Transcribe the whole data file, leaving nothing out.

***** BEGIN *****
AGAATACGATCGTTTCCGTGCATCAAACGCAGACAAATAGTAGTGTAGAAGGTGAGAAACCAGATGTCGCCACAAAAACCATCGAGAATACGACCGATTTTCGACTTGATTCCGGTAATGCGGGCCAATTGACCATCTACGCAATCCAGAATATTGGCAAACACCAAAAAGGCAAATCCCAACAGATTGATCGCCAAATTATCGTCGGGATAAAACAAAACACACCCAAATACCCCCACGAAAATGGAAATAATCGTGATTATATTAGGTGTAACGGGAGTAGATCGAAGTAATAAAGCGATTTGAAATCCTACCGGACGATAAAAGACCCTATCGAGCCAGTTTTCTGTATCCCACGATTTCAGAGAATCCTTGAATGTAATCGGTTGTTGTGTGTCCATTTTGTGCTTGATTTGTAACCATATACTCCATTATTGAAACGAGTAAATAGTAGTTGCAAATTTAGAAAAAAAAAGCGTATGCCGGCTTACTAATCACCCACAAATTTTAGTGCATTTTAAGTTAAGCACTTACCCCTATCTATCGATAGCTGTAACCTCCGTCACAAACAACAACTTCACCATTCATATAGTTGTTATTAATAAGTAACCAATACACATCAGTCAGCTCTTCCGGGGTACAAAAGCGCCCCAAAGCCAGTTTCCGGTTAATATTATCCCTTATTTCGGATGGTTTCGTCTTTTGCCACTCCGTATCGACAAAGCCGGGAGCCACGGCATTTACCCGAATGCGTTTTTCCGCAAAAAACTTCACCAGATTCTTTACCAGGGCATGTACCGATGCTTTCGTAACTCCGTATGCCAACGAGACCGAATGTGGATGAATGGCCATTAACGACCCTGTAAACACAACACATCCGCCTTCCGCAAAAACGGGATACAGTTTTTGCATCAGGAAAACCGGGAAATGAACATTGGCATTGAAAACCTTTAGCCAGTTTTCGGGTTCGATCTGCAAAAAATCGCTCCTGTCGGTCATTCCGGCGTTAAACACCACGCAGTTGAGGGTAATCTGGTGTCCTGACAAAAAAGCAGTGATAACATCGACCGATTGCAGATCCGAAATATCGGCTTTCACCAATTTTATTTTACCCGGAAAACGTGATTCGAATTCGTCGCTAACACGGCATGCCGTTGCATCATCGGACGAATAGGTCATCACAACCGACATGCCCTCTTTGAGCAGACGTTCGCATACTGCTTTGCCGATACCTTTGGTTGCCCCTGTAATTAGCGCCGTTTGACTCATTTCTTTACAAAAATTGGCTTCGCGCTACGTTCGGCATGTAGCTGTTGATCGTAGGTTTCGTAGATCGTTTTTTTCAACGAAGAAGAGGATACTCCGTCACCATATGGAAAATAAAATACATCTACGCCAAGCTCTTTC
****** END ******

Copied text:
AGAATACGATCGTTTCCGTGCATCAAACGCAGACAAATAGTAGTGTAGAAGGTGAGAAACCAGATGTCGCCACAAAAACCATCGAGAATACGACCGATTTTCGACTTGATTCCGGTAATGCGGGCCAATTGACCATCTACGCAATCCAGAATATTGGCAAACACCAAAAAGGCAAATCCCAACAGATTGATCGCCAAATTATCGTCGGGATAAAACAAAACACACCCAAATACCCCCACGAAAATGGAAATAATCGTGATTATATTAGGTGTAACGGGAGTAGATCGAAGTAATAAAGCGATTTGAAATCCTACCGGACGATAAAAGACCCTATCGAGCCAGTTTTCTGTATCCCACGATTTCAGAGAATCCTTGAATGTAATCGGTTGTTGTGTGTCCATTTTGTGCTTGATTTGTAACCATATACTCCATTATTGAAACGAGTAAATAGTAGTTGCAAATTTAGAAAAAAAAAGCGTATGCCGGCTTACTAATCACCCACAAATTTTAGTGCATTTTAAGTTAAGCACTTACCCCTATCTATCGATAGCTGTAACCTCCGTCACAAACAACAACTTCACCATTCATATAGTTGTTATTAATAAGTAACCAATACACATCAGTCAGCTCTTCCGGGGTACAAAAGCGCCCCAAAGCCAGTTTCCGGTTAATATTATCCCTTATTTCGGATGGTTTCGTCTTTTGCCACTCCGTATCGACAAAGCCGGGAGCCACGGCATTTACCCGAATGCGTTTTTCCGCAAAAAACTTCACCAGATTCTTTACCAGGGCATGTACCGATGCTTTCGTAACTCCGTATGCCAACGAGACCGAATGTGGATGAATGGCCATTAACGACCCTGTAAACACAACACATCCGCCTTCCGCAAAAACGGGATACAGTTTTTGCATCAGGAAAACCGGGAAATGAACATTGGCATTGAAAACCTTTAGCCAGTTTTCGGGTTCGATCTGCAAAAAATCGCTCCTGTCGGTCATTCCGGCGTTAAACACCACGCAGTTGAGGGTAATCTGGTGTCCTGACAAAAAAGCAGTGATAACATCGACCGATTGCAGATCCGAAATATCGGCTTTCACCAATTTTATTTTACCCGGAAAACGTGATTCGAATTCGTCGCTAACACGGCATGCCGTTGCATCATCGGACGAATAGGTCATCACAACCGACATGCCCTCTTTGAGCAGACGTTCGCATACTGCTTTGCCGATACCTTTGGTTGCCCCTGTAATTAGCGCCGTTTGACTCATTTCTTTACAAAAATTGGCTTCGCGCTACGTTCGGCATGTAGCTGTTGATCGTAGGTTTCGTAGATCGTTTTTTTCAACGAAGAAGAGGATACTCCGTCACCATATGGAAAATAAAATACATCTACGCCAAGCTCTTTC